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Rich Kimball Rich Kimball
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Of Fans and Fanboys

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(AP photo/Stephen B. Morton) (AP photo/Stephen B. Morton)

I'm a sports fan.

I've probably been one since I was about seven and my mom bought me a root beer and a bag of Humpty Dumpty chips to enjoy while watching the Saturday Baseball Game of the Week. I grew up following Yaz and the Sox, Hondo and the Celtics, Orr and the Bruins, and (I apologize in advance) Fran Tarkenton and the New York Football Giants.

However, I don't root very loudly for anyone these days. But I still enjoy the games - perhaps even more - as I cheer a little less.

You see, I also work in sports media. Specifically, five days a week (and a Best of Downtown Show on Sundays!) as a sports/talk radio host. When the history of modern media is written, I suspect sports/talk hosts will be tucked away in a dark, seldom-spoken-of wing, a space whose occupants also include 1980s Morning Zoo-style radio jocks and late-night television infomercial pitchmen. And it's hard to complain about that - because we've brought it upon ourselves.

There was a time long ago when the people who came into our living rooms on the television and into our cars and kitchens via the radio were expected to be somewhat fair and impartial. The 24-hour cable news boom destroyed all that in television and you could make the case that talk radio, be it sports or politics, did the same for TV's older broadcast brother.

Just as people can tune into the 'news' network that matches their political beliefs and tells them they are right about everything, sports fans have the option to flip on the radio and hear people just like them getting all fired up about their favorite team.

When it comes to sports radio, being a fan somehow became de rigueur - particularly if you could be described as a 'passionate' fan of your hometown team. This, of course, led to arguments, as it would in any bar in America when fans of different teams tried to find common ground. I don't mind that so much when I'm drinking a beer, but it's not my cup of tea when it comes to the radio.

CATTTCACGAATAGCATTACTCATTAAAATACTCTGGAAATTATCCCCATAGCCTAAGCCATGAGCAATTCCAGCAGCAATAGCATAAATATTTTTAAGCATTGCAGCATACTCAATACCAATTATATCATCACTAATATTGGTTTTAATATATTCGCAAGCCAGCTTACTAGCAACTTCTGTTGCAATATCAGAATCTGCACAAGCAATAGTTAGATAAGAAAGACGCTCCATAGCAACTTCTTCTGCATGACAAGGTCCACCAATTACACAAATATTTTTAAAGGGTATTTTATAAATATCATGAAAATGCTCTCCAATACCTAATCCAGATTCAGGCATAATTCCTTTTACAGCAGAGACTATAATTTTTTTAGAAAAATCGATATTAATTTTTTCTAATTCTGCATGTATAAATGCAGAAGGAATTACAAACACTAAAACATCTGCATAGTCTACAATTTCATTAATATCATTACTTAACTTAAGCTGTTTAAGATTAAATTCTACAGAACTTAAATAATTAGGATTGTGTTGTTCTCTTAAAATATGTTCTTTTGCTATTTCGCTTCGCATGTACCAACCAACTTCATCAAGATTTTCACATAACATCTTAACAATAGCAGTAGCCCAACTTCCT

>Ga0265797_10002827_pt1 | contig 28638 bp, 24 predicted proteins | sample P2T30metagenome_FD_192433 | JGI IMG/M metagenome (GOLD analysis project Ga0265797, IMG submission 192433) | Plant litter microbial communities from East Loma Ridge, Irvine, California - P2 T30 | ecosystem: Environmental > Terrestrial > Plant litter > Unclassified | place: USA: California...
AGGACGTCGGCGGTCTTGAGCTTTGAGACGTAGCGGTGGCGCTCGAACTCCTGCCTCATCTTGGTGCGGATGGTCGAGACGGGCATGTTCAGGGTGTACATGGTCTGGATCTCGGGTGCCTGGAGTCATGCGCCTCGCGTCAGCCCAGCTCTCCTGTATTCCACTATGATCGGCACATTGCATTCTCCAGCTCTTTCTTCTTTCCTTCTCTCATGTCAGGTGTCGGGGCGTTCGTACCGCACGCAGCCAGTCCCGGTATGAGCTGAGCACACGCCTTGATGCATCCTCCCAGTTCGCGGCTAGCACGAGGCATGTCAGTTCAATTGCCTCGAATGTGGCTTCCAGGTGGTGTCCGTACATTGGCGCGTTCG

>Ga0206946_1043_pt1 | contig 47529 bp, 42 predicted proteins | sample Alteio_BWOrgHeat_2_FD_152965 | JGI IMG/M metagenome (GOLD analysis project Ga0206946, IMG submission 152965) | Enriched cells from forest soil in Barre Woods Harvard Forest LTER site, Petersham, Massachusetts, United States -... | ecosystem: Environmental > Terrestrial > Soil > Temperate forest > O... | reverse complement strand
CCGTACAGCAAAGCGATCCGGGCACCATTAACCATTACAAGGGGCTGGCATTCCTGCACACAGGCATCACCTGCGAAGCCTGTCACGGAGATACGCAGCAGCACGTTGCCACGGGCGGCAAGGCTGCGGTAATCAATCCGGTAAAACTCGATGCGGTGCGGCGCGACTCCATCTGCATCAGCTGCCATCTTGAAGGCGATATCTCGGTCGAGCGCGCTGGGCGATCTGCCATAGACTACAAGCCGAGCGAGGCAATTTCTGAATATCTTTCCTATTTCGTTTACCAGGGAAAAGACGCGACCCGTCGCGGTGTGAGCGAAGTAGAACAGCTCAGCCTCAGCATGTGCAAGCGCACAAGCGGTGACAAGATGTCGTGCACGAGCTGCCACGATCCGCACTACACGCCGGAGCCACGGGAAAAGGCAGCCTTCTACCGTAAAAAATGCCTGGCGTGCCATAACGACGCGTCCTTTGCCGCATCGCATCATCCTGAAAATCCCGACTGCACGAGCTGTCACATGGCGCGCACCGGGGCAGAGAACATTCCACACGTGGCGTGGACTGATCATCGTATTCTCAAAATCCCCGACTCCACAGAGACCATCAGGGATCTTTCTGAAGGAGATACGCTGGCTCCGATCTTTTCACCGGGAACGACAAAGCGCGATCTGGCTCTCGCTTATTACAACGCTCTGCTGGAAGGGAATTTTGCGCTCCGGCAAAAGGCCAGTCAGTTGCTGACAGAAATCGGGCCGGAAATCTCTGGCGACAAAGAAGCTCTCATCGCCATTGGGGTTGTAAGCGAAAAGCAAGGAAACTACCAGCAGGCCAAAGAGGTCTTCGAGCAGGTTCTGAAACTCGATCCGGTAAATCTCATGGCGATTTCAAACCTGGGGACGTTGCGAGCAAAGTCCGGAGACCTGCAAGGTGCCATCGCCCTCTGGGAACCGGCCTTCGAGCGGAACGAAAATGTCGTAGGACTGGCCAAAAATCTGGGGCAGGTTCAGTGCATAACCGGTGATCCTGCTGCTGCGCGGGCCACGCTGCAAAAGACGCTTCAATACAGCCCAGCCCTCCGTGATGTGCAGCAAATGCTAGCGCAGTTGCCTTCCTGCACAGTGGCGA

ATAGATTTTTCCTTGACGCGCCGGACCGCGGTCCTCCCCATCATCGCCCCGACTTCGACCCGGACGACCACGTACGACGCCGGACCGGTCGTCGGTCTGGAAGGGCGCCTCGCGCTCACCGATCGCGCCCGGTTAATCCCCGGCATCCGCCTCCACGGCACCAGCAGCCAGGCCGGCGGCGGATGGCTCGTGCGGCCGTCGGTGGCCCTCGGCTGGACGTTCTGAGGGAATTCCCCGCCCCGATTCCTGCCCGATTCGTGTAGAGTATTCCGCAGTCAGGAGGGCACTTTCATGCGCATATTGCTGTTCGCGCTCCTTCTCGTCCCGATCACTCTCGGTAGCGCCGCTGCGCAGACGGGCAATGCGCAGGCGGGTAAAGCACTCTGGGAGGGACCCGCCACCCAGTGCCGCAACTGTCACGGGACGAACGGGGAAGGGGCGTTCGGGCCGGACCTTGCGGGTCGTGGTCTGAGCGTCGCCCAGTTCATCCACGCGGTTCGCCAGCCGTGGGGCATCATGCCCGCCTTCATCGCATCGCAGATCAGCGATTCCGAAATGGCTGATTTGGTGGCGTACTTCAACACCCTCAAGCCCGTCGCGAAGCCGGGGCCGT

When did people arguing become entertainment? How does a bunch of guys (and it is almost ALWAYS guys) shouting at each other elevate the conversation?

Truth be told, I don't listen to much sports radio for that very reason. Nor do I partake of the 'embrace debate' blather that ESPN spits out on a regular basis. Frankly (and this might well get me kicked out of the sports/talk hosts club), I'd rather listen to NPR. And I do.

The best sports show on radio, for my money, is Bill Littlefield's 'Only A Game.' His show is a tribute to what sport should be, telling the stories of the people who play for the love of the game, as well as gently poking a finger in the eye of the self-important pro and college games.

The model for our 'Downtown' was Tony Kornheiser's brilliant Washington-based ESPN show, before he turned to wearing silly masks and having faux arguments with Michael Wilbon. His radio program treated big-time sports as an amusement and never had athletes as guests because they tended to spout the standard mind-numbing 'Crash Davis-esque' quotes; the show featured smart people who talked about books, movies, music and television, understanding that they are all forms of entertainment and not life or death.

That doesn't mean my way is best; in the big cities where sports radio does well in the ratings, the screaming and shouting absolutely still rules the day. But my personal approach is that my job is to serve as a conduit for information. I try to talk to people who know more than I do; people who have better access to players, coaches, and owners and can help anyone listening (including me) form a somewhat more intelligent opinion. When the mic is on, I try to hang my fan hat on the wall, because the last thing the world (and radio) needs is one more guy arguing about why his team is the best.

I think there's a place for fans and it's not on the radio. It's in the stands or in that comfy chair, watching the game and maybe enjoying a root beer and a bag of Humpty Dumpty chips. Try the All Dressed flavor they're awesome.

(Rich Kimball is the host of the 'Downtown with Rich Kimball' radio show, which airs from 3-6 p.m. Monday through Friday on The Pulse AM 620.)

Last modified on Wednesday, 25 May 2016 12:01


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